Scientists have discovered a new truth behind big muscles, turning 50 years of knowledge on its head.
Bulging biceps get their power from a mesh arrangement of cells rather than long ropes, detailed studies reveal. As muscles flex, tugging filaments fan out in a lattice, say the University of Washington team who made the breakthrough. This generates force in multiple directions, not just up and down the muscle, Proceedings B journal reports.
This aspect of muscle force generation has flown under the radar for decades and is now becoming a critical feature of our understanding of normal and pathological aspects of muscle.” And it's not just biceps that use this force - all muscles, including the heart appear to do it.
Prof. Thomas Daniel, one of the researchers, said: "This aspect of muscle force generation has flown under the radar for decades and is now becoming a critical feature of our understanding of normal and pathological aspects of muscle."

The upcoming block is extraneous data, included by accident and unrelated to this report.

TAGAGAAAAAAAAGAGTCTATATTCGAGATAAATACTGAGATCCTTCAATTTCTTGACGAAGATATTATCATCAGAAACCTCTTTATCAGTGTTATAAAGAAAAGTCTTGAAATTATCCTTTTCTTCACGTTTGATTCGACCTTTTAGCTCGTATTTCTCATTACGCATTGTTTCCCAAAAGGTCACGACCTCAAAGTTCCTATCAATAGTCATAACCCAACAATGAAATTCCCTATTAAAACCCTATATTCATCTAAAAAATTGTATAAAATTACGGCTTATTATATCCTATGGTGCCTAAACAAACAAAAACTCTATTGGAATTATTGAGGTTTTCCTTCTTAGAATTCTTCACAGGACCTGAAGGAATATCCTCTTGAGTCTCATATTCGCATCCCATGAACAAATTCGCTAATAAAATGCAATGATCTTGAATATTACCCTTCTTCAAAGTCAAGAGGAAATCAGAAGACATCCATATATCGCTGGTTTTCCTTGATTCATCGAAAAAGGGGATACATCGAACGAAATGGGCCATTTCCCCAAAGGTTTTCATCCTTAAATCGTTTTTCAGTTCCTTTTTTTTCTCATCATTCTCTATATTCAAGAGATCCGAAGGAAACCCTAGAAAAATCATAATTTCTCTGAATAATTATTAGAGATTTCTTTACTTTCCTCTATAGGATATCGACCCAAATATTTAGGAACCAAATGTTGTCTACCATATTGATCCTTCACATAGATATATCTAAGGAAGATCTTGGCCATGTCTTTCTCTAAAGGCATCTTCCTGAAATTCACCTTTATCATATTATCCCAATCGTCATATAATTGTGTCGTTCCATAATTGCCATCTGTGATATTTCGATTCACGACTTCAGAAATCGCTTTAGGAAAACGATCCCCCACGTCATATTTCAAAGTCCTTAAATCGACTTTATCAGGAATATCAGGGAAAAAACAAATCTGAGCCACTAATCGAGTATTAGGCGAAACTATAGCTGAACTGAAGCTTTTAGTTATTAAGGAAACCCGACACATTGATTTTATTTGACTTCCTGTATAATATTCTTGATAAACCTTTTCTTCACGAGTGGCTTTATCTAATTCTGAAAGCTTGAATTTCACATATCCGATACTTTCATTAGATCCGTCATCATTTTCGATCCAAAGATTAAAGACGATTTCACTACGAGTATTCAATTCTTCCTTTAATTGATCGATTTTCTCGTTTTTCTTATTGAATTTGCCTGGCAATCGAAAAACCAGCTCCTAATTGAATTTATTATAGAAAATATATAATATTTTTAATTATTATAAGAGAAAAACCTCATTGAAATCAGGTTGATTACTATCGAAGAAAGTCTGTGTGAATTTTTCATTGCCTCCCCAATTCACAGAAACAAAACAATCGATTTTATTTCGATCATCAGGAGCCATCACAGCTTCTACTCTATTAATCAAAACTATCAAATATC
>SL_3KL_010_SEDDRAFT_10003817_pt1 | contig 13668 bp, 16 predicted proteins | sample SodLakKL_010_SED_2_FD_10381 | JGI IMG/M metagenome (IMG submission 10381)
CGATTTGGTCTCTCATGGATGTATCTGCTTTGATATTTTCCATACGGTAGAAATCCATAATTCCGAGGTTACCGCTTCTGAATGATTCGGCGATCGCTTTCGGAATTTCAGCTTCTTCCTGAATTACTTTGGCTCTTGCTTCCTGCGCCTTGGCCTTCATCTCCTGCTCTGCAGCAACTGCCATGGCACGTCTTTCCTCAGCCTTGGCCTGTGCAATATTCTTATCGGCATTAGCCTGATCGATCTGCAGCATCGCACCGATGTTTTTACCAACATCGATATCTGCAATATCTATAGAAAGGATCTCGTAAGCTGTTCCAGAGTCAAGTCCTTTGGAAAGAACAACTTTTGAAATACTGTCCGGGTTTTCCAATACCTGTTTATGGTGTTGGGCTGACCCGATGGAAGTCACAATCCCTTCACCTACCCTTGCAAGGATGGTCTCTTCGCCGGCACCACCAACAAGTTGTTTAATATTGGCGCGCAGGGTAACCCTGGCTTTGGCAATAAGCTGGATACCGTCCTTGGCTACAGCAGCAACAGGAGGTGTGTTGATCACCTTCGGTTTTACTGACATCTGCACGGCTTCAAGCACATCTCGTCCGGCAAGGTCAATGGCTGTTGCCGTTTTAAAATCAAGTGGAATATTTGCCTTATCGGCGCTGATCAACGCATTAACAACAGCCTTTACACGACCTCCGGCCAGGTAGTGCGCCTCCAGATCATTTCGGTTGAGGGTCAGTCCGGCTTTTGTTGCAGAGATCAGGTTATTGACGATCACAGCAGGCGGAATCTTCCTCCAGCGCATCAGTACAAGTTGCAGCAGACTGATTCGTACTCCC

The basics of how muscle generates power remain the same - filaments of myosin tug on filaments of actin to shorten or contract the muscle. But myosin doesn't tug in one direction, as previously thought. Instead, it pulls at angles and this gives radial force.
The news will be of interest to bodybuilders who strive to max their muscle power, but could also help doctors treating heart problems. Michael Regnier said: "In the heart especially, because the muscle surrounds the chambers that fill with blood, being able to account for forces that are generated in several directions during muscle contraction allows for much more accurate and realistic study of how pressure is generated to eject blood from the heart.
"The radial and long axis forces that are generated may be differentially compromised in cardiac diseases and these new, detailed models allow this to be studied at a molecular level for the first time."